Today, news broke that the head of NBC Sports wants to kill
the tradition of the playoff beard for marketing purposes. This bearded man
does not approve.
Here’s the offending quote from Mark Lazarus courtesy of Deadspin because the Chicago Tribune uses a paywall that (like
being clean shaven) I have no time for.
“The players won’t like this, but I wish they all would stop
growing beards in the postseason,” Lazarus said. “Let’s get their faces out
there. Let’s talk about how young and attractive they are. What model citizens
they are. (Hockey players) truly are one of a kind among professional athletes.
“I know it’s a tradition and superstition, but I think (the
beards do) hurt recognition. They have a great opportunity with more endorsements.
Or simply more recognition with fans saying, ‘That guy looks like the kid next
door,’ which many of these guys do. I think that would be a nice thing.”
The playoff beard is one of hockey’s most iconic traditions.
The playoff beard is hockey. I don’t even know a time when it wasn’t tradition
to grow a beard at this time of year. The tradition was started by the Islanders’ dynasty, long before my time. What matters is how the beard has been woven
into the fabric of hockey, and why it should stay there.
The playoff beard is a tradition that doesn’t only belong to the NHL.
The AHL, CHL, and every other semi-competitive
hockey league in North America all put away the razors come playoff time.
The growing of facial hair, at this time of year, is a direct
link to the process of becoming a man. It is symbolic of coming of age. The
regular season is over. The playoffs have begun and this is where the boys are separated
from the men. Can’t grow facial hair? Try! Sidney Crosby can’t either and he’s
the best player in the game. But he tries.
NHL players must gruel through roughly two months of playoffs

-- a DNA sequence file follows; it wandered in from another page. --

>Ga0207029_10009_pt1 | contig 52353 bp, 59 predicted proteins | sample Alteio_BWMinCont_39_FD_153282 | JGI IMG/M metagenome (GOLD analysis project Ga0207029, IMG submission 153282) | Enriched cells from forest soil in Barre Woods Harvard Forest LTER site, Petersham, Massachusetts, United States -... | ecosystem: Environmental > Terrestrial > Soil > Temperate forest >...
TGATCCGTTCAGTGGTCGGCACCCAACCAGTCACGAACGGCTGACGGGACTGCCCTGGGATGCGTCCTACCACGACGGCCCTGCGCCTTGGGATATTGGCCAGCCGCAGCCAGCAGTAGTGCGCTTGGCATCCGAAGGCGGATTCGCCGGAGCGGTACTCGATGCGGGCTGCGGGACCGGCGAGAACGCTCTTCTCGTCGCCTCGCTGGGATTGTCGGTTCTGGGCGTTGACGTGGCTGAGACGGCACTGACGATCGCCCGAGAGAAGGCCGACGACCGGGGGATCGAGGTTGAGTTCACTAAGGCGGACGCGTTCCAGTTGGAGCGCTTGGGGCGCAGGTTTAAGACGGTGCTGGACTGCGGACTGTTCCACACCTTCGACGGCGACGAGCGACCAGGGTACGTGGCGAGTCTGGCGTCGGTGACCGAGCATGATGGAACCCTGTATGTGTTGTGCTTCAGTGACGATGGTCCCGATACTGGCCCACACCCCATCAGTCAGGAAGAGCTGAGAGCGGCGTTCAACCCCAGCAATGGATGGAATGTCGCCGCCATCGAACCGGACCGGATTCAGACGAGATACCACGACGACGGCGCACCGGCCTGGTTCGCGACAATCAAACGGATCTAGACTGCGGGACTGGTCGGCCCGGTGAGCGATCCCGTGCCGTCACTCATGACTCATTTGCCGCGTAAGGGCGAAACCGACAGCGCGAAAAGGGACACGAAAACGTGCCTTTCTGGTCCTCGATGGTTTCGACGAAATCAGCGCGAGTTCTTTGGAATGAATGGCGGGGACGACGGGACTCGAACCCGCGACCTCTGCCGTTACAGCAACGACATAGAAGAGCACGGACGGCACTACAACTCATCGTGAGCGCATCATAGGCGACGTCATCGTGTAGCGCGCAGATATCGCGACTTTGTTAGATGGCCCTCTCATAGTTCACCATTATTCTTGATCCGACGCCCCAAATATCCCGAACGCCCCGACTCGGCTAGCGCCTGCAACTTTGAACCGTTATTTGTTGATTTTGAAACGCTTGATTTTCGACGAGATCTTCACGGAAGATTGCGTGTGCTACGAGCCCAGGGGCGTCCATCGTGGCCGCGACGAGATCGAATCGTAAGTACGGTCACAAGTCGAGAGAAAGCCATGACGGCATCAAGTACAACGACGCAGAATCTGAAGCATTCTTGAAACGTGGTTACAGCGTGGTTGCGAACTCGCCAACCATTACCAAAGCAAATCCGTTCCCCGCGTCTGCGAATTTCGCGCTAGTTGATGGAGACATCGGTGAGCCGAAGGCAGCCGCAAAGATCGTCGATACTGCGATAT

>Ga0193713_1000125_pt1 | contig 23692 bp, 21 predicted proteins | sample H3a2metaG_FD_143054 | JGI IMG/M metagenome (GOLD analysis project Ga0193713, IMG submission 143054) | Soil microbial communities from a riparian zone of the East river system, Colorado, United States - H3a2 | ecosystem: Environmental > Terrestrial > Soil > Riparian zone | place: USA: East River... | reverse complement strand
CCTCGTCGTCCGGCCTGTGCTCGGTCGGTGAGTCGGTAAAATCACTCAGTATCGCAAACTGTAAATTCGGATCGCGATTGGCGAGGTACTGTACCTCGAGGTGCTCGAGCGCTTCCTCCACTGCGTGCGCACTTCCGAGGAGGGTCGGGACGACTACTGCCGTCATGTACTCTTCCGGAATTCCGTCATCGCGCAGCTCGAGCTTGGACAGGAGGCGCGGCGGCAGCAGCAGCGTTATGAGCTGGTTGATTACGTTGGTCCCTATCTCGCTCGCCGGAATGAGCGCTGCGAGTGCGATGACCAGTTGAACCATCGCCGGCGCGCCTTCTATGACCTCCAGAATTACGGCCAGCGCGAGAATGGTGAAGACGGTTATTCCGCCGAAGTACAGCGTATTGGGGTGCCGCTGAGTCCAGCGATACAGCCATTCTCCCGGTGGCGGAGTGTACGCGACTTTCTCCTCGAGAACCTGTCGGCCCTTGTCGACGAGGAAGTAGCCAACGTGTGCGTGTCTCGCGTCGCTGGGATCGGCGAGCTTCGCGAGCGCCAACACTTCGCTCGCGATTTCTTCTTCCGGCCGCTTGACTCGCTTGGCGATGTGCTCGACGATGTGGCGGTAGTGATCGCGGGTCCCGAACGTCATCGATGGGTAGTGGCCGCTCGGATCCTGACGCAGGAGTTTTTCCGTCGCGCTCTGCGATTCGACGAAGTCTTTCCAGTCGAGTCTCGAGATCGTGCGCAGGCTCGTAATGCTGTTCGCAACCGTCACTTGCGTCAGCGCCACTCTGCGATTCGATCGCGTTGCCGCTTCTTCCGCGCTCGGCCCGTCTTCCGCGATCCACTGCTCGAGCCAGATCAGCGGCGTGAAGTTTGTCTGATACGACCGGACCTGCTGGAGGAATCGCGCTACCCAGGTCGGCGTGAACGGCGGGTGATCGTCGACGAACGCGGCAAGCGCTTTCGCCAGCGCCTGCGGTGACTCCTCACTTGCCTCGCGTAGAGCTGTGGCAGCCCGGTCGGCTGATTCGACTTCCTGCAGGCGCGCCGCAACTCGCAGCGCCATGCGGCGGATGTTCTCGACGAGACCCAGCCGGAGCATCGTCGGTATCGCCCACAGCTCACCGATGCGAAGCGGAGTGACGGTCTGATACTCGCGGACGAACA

involving four separate best-of-seven-game series in order to win the Stanley Cup, and this bearded
tradition has been part of that for three and a half decades. The
beard is as much a part of the Cup quest as putting up with gruesome injuries and pretending they don’t hurt until the whole thing is over and they can finally shave/heal.
NBC Sports head Mark Lazarus has this whole thing backwards. NHL
players are growing beards in part to leave behind the clean and young
image of the shaven face. They don’t want to look like the kid next door.
The kid next door probably didn’t go to school today with three broken toes
from a blocked shot, no front teeth because Shane Doan removed them for him
with an impromptu cleaning from the butt end of his stick, and a rotator cuff
that needs surgery.
If NBC is going to start worrying about recognition they had better
realize that the playoff beard is one of hockey’s most recognizable features.
Facial hair and hockey are so synonymous that the NHL quickly and successfully
became a champion of the Movember movement that sees men, women, and children
raise awareness for prostate & testicular cancer every November by growing
thick/wispy/greasy/suave moustaches. The NHL and its players have successfully
used their tradition of whisker growth to raise heaping loads of money and awareness
for research and aid, yet this weasel thinks people would be happier to see clean
Every time I hear some
BS about a decision being made for marketing purposes, part of me wants to
throw some thick-rimmed glasses-wearing goober who lives vicariously through
episodes of Mad Men down a well while videotaping it so we can
make a viral video and track how many shares it gets, then do an AMA on Reddit about the whole
This urge is completely involuntary. I have no control over
it. When the City of Edmonton felt it was necessary to dishonour itself by
removing the City of Champions signs at the entrances to the city because some
part-time municipal legislator who once took a class at community college about
marketing thought Edmonton needed to update its “brand”, I almost lost my mind.
That same weaselly behaviour is at work when the head of NBC Sports thinks it’s
time for Hockey to do away with one of its most celebrated traditions for…reasons.
I’m sorry, but no. Just, NO.
I’m glad the teams, executives, and players who were
approached by NBC all flatly turned away the request to shave. They should
never have been put in the position to field such asinine requests in the first
place, but this is the world we live in. I’m embarrassed for NBC in a way that
normally doesn’t happen unless it’s an Olympic year.